Thank You For [Not] Being A Chase Customer, Here Is Your Junk Mail

Jonathan received a letter from Chase thanking him for being a customers, and asking him to send it back in order to opt out of receiving promotional mailings. Which is interesting, because Jonathan not only isn’t a Chase customer, he doesn’t live at that particular address full-time or normally receive mail there. Concerned about identity theft, he learned that he wasn’t the only non-customer being thanked for patronizing Chase. But they won’t let him get off their mailing list, either.

I got this (attached) “Thank you for being a Chase customer” letter from Chase. On the face of it, it’s pretty weird. It’s saying: You’re a customer, you don’t get junk mail from us, but if you don’t send us this form back, we are totally going to send you junk mail.


But it’s odder for me because (1) I’m not a Chase customer, and (2) the address they sent it to isn’t my mailing address. (It’s an address where I sometimes reside but never have received any mail at.) Since I’ve been a victim of identity theft in the past, I’m concerned about those last two points. Did someone open a Chase account/credit card in my name?

There was no contact number for the Chase EVP (Deb Walden) who sent me this letter, but I found a number for her online and called it. I was transferred to [redacted].

The first thing Ms. [redacted] told me was that there probably wasn’t a Chase account under my name with the address the Chase letter had been sent to. “But the first sentence of the letter reads ‘Thank you for being a Chase customer,’ I told her.” “It’s just a form letter,” she replied. She told me that Chase has a list of names and addresses (purchased from some direct marketing company I guess) and that it’s “sent out to everyone” whether they’re customers or not.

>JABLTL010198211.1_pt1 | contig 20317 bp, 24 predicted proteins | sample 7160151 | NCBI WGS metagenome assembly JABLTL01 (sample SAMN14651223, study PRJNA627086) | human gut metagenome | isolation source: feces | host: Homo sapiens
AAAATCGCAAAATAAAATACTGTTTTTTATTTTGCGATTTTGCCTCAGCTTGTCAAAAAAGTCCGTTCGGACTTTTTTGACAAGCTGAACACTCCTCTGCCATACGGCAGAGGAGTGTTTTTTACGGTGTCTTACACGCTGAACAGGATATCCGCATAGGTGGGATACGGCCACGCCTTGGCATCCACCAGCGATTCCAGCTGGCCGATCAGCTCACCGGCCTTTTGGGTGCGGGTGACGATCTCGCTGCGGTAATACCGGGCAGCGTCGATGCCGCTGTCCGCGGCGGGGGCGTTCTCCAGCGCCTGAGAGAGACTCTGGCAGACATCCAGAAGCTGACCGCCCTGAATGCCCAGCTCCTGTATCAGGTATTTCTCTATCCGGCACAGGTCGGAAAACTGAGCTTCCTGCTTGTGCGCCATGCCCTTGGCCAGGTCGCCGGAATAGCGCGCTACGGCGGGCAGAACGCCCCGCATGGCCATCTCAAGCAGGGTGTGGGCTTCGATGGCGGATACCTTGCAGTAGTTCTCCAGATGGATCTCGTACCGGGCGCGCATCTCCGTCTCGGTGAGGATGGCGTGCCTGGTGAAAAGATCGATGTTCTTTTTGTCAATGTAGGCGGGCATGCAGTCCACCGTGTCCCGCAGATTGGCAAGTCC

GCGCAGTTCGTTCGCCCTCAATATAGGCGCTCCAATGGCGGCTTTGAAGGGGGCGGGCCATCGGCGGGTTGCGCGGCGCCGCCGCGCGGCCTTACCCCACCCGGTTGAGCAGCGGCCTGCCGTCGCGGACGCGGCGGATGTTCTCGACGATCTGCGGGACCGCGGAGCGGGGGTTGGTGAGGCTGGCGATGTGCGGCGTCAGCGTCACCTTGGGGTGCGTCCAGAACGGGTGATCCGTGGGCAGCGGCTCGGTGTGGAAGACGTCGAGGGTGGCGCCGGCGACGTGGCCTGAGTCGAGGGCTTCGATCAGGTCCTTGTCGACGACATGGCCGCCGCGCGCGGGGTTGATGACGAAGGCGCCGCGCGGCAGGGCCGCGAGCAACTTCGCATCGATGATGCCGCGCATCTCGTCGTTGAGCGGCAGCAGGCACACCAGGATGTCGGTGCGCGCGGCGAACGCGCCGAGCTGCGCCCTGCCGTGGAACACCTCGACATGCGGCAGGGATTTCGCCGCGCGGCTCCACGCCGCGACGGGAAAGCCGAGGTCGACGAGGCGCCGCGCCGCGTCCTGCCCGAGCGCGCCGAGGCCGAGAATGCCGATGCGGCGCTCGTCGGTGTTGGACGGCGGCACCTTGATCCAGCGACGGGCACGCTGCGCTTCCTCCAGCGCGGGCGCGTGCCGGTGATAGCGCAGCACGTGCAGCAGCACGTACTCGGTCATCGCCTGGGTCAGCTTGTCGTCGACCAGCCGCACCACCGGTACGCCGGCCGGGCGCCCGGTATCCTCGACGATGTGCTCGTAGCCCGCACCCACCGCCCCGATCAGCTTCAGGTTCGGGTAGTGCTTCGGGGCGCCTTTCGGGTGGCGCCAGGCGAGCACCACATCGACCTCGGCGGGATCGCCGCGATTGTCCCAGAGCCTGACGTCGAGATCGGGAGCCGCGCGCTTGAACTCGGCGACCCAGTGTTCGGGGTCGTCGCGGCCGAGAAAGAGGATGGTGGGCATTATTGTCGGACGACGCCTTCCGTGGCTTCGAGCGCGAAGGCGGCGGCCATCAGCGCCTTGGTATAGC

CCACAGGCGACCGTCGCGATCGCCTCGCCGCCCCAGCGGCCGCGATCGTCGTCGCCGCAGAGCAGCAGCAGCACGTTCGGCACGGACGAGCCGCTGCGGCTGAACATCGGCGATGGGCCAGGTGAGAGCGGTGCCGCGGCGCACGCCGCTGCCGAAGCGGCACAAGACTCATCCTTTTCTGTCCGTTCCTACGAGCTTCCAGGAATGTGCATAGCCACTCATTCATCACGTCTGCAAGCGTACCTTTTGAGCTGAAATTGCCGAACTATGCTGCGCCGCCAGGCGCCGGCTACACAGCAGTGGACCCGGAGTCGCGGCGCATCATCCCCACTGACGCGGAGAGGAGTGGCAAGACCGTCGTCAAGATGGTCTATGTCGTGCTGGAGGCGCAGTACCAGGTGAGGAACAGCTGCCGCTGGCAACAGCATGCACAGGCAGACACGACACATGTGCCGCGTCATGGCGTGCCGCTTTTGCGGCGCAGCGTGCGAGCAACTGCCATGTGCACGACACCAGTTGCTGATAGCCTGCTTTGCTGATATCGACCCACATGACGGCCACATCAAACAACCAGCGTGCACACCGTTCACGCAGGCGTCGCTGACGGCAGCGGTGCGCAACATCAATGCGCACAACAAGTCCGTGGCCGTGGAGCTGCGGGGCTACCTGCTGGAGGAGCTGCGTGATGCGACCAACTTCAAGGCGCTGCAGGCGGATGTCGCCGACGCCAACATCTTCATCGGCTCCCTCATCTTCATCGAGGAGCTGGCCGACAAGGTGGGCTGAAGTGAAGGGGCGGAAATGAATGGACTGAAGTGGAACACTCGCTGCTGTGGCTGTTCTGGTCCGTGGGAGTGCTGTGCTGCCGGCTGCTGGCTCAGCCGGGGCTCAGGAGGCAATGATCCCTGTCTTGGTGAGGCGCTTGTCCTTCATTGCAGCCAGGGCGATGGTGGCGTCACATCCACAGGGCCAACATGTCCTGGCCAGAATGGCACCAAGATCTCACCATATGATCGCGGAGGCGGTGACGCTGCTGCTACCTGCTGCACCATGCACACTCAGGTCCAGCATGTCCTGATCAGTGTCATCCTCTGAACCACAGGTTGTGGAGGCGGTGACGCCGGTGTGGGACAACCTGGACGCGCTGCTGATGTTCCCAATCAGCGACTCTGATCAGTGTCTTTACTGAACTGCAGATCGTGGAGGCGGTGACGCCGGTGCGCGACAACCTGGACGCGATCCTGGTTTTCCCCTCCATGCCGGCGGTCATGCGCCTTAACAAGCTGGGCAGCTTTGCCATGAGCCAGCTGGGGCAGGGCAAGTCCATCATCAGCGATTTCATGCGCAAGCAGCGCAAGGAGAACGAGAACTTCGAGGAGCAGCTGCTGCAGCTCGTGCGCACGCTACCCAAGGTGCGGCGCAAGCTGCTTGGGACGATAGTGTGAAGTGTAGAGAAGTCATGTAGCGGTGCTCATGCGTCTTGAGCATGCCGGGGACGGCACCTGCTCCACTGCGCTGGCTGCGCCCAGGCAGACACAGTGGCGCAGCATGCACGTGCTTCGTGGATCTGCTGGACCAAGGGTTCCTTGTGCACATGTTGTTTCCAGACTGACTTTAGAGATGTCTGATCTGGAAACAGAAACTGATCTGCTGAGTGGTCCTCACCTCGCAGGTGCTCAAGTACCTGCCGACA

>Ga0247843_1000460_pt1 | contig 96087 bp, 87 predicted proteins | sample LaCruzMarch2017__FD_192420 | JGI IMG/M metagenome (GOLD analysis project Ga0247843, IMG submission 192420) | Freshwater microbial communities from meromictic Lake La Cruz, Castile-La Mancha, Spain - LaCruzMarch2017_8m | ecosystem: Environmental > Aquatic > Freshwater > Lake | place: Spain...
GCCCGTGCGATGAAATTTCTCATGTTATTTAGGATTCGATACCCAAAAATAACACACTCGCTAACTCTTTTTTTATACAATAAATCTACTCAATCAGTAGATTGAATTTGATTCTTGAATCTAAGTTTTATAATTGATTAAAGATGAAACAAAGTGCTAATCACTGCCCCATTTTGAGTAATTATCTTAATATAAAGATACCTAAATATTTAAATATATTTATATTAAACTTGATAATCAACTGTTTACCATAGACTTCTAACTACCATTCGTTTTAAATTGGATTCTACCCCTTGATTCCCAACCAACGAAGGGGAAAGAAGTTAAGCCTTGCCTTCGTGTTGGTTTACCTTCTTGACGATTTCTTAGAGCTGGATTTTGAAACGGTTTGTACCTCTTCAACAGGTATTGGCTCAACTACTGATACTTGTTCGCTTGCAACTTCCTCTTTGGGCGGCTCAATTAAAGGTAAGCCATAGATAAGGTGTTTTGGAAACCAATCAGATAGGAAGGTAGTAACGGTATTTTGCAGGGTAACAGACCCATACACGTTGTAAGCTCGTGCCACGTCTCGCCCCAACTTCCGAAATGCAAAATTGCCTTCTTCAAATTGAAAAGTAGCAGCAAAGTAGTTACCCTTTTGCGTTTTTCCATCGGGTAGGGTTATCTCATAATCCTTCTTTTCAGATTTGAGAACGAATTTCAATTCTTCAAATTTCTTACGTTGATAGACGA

So Chase is sending out thousands (millions?) of letters to people who aren’t customers saying “Thank you for being a Chase customer.”

And then requiring you to confirm your info (even if it’s incorrect in my case) in order to *not* receive more junk mail.

In my case, Ms. [redacted] said she could not unlink my name from the incorrect address in Chase’s system. Apparently, my only alternatives are

(1) don’t send back the form (so that I’m not confirming that I get mail at this address) …but then starting December 15th, Chase will send even *more* mail for me to this wrong address


(2) send back this form so Chase won’t send other mail in my name to the wrong address (but by sending it back I’ll be confirming in Chase’s system this erroneous link between my name and the wrong address).

I’d complain about the bad customer service, but I’m not a customer… or am I?

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